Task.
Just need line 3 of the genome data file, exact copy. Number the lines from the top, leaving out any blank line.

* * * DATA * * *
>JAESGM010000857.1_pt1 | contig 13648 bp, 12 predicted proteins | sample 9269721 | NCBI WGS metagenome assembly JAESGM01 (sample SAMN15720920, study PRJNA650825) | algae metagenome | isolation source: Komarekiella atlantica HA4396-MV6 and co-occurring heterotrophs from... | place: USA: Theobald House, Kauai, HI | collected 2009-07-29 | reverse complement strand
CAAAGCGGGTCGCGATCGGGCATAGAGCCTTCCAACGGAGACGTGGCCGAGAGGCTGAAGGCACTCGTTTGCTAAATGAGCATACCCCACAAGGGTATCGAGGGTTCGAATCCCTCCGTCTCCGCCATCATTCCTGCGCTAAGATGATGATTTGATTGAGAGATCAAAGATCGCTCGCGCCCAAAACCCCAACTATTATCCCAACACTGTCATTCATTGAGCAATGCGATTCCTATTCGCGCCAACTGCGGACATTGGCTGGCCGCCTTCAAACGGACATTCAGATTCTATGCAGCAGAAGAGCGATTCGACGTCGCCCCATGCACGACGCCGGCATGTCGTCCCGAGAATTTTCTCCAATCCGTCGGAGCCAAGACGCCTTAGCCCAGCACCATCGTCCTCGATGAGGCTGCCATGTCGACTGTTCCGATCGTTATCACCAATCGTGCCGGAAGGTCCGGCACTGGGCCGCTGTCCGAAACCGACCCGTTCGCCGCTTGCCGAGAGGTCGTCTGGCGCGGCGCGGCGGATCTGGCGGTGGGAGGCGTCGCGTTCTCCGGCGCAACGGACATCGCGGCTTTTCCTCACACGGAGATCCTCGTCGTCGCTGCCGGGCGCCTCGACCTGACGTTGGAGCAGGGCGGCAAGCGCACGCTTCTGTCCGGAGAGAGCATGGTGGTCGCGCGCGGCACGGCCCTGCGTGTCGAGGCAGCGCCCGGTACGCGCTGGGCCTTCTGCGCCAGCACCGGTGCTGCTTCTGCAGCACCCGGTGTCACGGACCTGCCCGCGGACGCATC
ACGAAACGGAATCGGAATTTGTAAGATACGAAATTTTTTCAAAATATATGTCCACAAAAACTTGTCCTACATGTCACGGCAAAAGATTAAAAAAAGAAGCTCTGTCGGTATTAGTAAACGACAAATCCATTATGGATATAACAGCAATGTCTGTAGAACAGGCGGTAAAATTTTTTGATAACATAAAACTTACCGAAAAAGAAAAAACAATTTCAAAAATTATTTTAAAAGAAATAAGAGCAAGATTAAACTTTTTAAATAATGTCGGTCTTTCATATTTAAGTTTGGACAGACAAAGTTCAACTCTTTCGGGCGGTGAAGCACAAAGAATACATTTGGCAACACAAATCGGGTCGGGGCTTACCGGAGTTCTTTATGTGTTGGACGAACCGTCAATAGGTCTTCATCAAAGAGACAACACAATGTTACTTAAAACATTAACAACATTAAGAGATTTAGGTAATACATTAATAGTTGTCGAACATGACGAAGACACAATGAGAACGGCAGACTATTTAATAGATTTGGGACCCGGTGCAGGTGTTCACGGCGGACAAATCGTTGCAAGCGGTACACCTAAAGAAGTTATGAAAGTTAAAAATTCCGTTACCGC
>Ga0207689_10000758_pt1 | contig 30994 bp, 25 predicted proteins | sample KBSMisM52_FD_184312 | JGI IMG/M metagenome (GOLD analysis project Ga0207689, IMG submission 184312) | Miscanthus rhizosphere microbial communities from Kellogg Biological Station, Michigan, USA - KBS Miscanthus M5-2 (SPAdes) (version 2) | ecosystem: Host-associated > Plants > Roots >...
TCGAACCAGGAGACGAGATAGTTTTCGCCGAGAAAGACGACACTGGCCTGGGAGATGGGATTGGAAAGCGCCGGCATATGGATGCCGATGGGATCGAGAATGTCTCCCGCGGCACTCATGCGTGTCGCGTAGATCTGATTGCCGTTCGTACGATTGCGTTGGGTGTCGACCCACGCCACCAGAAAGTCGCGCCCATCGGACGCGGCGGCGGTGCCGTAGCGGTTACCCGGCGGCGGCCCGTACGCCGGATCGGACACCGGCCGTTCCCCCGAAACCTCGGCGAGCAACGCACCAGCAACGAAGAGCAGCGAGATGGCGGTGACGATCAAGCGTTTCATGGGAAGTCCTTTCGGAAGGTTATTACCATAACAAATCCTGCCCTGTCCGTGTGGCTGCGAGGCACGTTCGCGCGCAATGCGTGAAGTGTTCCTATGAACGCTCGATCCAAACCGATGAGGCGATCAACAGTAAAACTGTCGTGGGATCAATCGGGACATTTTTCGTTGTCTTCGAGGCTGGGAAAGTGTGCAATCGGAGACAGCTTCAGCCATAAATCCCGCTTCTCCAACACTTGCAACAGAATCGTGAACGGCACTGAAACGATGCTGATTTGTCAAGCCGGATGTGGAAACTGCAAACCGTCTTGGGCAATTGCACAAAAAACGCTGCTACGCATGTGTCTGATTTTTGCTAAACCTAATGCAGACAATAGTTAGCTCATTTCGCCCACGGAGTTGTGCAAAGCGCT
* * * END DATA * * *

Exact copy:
ACGAAACGGAATCGGAATTTGTAAGATACGAAATTTTTTCAAAATATATGTCCACAAAAACTTGTCCTACATGTCACGGCAAAAGATTAAAAAAAGAAGCTCTGTCGGTATTAGTAAACGACAAATCCATTATGGATATAACAGCAATGTCTGTAGAACAGGCGGTAAAATTTTTTGATAACATAAAACTTACCGAAAAAGAAAAAACAATTTCAAAAATTATTTTAAAAGAAATAAGAGCAAGATTAAACTTTTTAAATAATGTCGGTCTTTCATATTTAAGTTTGGACAGACAAAGTTCAACTCTTTCGGGCGGTGAAGCACAAAGAATACATTTGGCAACACAAATCGGGTCGGGGCTTACCGGAGTTCTTTATGTGTTGGACGAACCGTCAATAGGTCTTCATCAAAGAGACAACACAATGTTACTTAAAACATTAACAACATTAAGAGATTTAGGTAATACATTAATAGTTGTCGAACATGACGAAGACACAATGAGAACGGCAGACTATTTAATAGATTTGGGACCCGGTGCAGGTGTTCACGGCGGACAAATCGTTGCAAGCGGTACACCTAAAGAAGTTATGAAAGTTAAAAATTCCGTTACCGC